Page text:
Red sexlink question.

Discussion in 'General breed discussions & FAQ' started by Chris Herzog, Nov 9, 2011.

  1. Chris Herzog

    Chris Herzog Chillin' With My Peeps

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    If a New Hampshire roo over a Light Sussex hen will give you a Red Sexlink chick, is the same true for a New Hampshire roo over a Columbian Wyandotte hen? I have tried searching for this on here and on the internet but I'm getting lost in all the different variations and gene info offered. I have a NH roo and I have a few Columbian Wyandotte pullets, if I were to breed them down the road will I get Red Sexlink chicks?

    Thanks in advance,

    Chris
     
  2. Little One

    Little One Chillin' With My Peeps

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    Last edited: Nov 9, 2011
  3. Chris Herzog

    Chris Herzog Chillin' With My Peeps

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    Quote:Yea I was looking at that thread earlier and it's a little deep for me but what I think I'm getting out of it is this. If I breed a New Hampshire roo with a Columbian Wyandotte I will get this...
    [​IMG]

    Am I following this chart correctly?

    [​IMG]
    2. Crossing a Group 1 male with any Group 2A or 2B female produces the effective expression of gold or silver in the offspring. This cross produces chicks with a pseudo-wild type down with gold or silver expression in the non-striped areas of the down. See Illustration 2

    The pic above is Illustration 2

    Let me know...

    Thanks,
    Chris
     
  4. Little One

    Little One Chillin' With My Peeps

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    That's what I got out of reading the chart, also. Good luck if you decide to breed them!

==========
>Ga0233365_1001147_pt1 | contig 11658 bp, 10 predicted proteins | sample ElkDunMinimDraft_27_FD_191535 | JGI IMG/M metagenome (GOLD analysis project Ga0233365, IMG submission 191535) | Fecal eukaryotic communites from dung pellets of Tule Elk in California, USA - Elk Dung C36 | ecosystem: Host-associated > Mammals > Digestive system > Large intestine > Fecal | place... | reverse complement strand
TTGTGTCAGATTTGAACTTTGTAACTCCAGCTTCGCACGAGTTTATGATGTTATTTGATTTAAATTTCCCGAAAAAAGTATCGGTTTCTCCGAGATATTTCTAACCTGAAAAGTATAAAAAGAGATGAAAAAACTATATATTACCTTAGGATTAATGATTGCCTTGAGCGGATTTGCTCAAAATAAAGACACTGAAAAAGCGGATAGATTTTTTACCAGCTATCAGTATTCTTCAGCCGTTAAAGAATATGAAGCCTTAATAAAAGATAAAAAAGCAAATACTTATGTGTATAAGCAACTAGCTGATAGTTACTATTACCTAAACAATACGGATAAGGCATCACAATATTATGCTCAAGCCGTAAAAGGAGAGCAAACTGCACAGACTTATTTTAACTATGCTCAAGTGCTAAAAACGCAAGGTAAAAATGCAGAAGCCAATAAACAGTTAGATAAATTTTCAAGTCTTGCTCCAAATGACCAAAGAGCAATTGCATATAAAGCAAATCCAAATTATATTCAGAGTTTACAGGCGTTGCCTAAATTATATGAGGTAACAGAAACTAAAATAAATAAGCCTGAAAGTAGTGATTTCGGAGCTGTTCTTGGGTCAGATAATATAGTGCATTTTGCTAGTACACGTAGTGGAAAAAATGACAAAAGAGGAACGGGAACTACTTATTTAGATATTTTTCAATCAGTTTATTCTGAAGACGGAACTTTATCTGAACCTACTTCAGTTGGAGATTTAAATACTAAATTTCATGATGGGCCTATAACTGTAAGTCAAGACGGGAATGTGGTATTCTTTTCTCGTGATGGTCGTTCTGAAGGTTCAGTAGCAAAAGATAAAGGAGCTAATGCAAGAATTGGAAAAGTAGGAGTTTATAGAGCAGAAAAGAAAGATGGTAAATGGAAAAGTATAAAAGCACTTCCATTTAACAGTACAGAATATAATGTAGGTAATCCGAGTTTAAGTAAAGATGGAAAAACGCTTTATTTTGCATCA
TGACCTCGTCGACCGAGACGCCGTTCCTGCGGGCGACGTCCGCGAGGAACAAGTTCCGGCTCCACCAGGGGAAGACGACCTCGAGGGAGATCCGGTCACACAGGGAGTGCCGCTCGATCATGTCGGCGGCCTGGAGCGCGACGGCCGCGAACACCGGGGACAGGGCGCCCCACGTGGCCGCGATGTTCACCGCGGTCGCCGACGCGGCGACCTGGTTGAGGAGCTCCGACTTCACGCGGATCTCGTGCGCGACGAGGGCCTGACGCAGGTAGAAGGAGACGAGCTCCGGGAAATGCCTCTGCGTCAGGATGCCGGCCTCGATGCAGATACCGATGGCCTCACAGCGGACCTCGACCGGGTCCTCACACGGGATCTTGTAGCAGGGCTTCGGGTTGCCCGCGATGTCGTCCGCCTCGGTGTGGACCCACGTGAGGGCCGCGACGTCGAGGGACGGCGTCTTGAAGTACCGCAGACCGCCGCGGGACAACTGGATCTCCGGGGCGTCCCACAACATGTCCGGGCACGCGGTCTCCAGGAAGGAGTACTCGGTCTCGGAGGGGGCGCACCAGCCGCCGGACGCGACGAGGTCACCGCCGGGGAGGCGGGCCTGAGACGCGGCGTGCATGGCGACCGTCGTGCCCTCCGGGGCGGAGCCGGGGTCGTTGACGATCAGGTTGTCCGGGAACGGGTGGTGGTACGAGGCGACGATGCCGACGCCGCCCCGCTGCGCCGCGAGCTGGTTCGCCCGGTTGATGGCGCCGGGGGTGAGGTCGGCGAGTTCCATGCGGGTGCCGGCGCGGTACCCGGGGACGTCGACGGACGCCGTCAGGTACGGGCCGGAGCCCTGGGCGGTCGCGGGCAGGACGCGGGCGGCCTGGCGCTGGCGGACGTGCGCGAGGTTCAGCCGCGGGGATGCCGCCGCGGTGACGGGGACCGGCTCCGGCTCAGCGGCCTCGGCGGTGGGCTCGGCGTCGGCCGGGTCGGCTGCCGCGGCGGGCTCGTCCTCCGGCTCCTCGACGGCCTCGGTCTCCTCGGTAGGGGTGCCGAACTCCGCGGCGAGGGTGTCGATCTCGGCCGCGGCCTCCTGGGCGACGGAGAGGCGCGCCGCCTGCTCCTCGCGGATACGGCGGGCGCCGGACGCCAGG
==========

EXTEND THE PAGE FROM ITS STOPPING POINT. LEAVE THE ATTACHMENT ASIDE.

5. Ridgerunner

    Ridgerunner Chicken Obsessed

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    Yes you will get red sex link chicks with that combination. I don't know exactly what the chicks will look like as far as other colors and patterns, but the males will be yellowish and the females reddish. We are talking down color, not feather color, so this works best with just hatched chicks. There is a correlation with down color and feather color, but I've had some strange colors show up as the chick feathers out. With my mutts, some chicks feather out quite a bit differently than you would expect by looking at the down.

    With some crosses, the difference is real obvious. The males are clearly yellow and the females are clearly red. With some crosses, like when you use a Buff Orp male over some silver hens, the difference is not as clear as you would think. It really helps in those cases to have both males and females in the hatch so you can compare one to the other.

    I don't have any experience with New Hampshires. I think they are lighter than some of the dark red birds, so you may need to have some males and females chicks to compare to each other, especially your first time, but I'd think the difference will be pretty obvious when you see them together.

    One word of warning. This works best if you don't have any other red or yellow chicks from other breeds in the hatch. You might be able to tell by striping or something like that, but it is real easy to get confused which are which if you have other red or yellow chicks in the hatch, especially your first time.
     
  6. Chris Herzog

    Chris Herzog Chillin' With My Peeps

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    Thanks guys for the help and the info. It's going to be a while but I do plan on doing this when the chicks are older.

    Chris
     

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